TSDZ2 Opinions Please

Discussions related to motors other than hub motors.
This includes R/C motors, botttom bracket, roller and geared drives.
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Daytriker
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TSDZ2 Opinions Please

Post by Daytriker » Jan 10, 2018 9:26 am

I am having trouble getting my head around this motor. I see some people using this on mountain bikes, riding on what I would consider tougher conditions where the motor & gears should be working harder than our typical operating conditions & yet I have sold 3 of these kits & one came back with a blown blue gear in less than 50 miles & another one has come back in less than 6 months. What perplexes me the most is the unit that has come back is ridden by a lady in her 60's & all of 150 lbs. & she swears that she uses the gears properly & isn't over stressing the motor. So I am wondering -

Recumbent Trike - all 20 inch drive wheels/total weight estimated 200 lbs./moderate riding conditions/36 volt-350 watt/stock

Will the Blue Gear get stressed by torque applied by either the Motor or Cranking Power? - Or a combination of both?
Would changing the Chain ring to a larger/smaller size help reduce the failures?
Will a larger ring take more of the strain off the motor (Blue Gear) by forcing the rider to pedal harder?
Will a smaller chain ring take more of the strain off the motor by making it easier for the rider to pedal?
Will changing to the Brass Gear solve the Blue Gear failure problem without risking the total motor failure under moderate riding conditions? Your opinions please & thank you.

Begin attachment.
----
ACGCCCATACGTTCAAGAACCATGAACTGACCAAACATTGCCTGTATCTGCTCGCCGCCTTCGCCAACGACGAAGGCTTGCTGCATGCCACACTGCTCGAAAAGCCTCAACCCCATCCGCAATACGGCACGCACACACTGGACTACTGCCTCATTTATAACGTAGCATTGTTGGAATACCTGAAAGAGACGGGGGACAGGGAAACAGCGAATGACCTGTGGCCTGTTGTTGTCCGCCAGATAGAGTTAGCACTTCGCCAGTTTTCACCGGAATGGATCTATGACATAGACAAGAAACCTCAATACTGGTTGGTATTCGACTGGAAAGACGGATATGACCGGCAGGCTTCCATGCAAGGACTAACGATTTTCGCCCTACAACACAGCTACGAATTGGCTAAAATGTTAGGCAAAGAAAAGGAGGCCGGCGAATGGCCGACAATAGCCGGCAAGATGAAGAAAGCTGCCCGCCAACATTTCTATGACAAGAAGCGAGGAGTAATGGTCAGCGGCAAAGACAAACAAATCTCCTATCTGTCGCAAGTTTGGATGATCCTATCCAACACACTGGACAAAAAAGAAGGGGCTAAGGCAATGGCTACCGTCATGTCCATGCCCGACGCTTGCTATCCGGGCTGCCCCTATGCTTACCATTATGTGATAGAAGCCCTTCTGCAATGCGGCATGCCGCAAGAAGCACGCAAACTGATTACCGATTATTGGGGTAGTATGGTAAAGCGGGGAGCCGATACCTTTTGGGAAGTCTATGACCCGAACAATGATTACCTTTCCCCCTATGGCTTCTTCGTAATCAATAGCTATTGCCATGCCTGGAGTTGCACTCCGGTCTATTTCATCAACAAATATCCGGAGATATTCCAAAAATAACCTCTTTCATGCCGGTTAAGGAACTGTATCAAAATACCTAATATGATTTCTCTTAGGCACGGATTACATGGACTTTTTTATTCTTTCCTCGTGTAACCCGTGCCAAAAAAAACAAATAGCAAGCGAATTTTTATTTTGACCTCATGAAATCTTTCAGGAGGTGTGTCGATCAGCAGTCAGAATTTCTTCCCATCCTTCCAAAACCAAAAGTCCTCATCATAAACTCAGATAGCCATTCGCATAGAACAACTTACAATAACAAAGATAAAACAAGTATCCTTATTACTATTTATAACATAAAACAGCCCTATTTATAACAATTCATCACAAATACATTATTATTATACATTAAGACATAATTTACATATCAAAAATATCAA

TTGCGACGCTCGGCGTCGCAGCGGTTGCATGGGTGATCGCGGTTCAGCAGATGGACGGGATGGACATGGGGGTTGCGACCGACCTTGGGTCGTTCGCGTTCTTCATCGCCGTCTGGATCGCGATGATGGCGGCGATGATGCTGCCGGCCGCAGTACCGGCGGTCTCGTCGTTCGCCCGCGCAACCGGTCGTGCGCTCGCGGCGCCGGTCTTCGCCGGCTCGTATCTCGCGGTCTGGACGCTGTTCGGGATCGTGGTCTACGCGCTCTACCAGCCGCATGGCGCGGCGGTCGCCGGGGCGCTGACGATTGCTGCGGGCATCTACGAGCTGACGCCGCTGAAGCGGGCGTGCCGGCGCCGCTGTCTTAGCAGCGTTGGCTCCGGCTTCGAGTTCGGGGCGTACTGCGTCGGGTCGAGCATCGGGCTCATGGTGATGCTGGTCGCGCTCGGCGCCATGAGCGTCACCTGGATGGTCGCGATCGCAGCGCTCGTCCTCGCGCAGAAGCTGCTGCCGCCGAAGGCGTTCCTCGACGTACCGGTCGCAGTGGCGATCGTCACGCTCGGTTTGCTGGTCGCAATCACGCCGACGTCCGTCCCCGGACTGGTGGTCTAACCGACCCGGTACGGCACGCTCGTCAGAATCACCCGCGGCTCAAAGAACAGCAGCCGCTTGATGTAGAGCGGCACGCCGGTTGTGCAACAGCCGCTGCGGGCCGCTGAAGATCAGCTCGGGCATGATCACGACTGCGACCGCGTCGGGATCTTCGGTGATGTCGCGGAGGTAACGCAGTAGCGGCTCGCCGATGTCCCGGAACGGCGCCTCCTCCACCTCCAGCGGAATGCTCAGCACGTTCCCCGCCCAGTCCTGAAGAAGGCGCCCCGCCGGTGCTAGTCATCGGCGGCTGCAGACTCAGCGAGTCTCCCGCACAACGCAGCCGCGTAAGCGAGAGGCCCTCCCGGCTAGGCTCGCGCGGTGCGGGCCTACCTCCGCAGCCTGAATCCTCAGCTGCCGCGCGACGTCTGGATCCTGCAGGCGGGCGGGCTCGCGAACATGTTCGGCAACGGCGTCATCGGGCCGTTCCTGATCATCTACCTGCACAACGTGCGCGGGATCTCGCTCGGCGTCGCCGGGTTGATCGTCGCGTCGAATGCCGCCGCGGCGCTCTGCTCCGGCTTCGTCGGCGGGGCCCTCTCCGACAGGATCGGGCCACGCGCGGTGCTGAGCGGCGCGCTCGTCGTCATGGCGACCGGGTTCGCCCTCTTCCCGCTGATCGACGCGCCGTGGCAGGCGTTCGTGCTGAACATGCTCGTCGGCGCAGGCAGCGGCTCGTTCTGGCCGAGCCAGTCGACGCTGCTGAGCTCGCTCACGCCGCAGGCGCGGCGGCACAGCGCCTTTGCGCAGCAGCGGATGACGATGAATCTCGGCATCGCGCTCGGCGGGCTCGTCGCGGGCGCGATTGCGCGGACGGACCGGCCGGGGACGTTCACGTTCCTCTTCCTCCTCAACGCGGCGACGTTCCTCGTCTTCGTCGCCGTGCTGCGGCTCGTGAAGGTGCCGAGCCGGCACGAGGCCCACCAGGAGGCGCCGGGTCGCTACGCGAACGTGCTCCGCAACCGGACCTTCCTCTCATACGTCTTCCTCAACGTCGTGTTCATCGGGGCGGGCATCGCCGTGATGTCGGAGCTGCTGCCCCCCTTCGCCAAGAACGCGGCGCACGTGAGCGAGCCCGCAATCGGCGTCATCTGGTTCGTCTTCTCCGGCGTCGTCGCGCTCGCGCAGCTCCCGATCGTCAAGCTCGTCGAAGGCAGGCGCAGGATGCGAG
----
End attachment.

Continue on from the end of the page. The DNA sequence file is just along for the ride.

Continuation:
Waynemarlow
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Re: TSDZ2 Opinions Please

Post by Waynemarlow » Jan 10, 2018 2:12 pm

As stated else where, the TDSZ2 torque control is really very good but can allow lazy riding ie it will put in max power ( or what ever you have it set to ) at 0 revs ( as soon as you put power onto the peddles ). In watching all the riders who have ridden mine, almost to a man they forget to change into higher gears when they stop which means its all to easy with the motors aid to pull off from a dead stop in the wrong gear.

The manufacturers would be doing themselves a real favour to monitor the crank rotation and at 0 rotation or just above it, reduce the power output to prevent overloading the blue gear from initial startup within the wrong gear. put say a max 10% of power in until the both the crank and speed sensor shows the bike is moving and then ramp up the power input.

Triketech
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Re: TSDZ2 Opinions Please

Post by Triketech » Jan 10, 2018 2:43 pm

Tongsheng seems to have variances in production. That may include the bore centers for gear shafts. That can cause some motors to eat gears.

Daytriker
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Re: TSDZ2 Opinions Please

Post by Daytriker » Jan 12, 2018 8:23 am

I am thinking the problem is Rider Error more than quality variances as the problem seems to always be with the Blue Gear & no indication of anything else being faulty. Anyone else have opinions on changing the Chain Rings to make the life of the Blue Gear a little more durable? Thanks for your replies.

hobbyvac
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Re: TSDZ2 Opinions Please

Post by hobbyvac » Jan 24, 2018 4:53 pm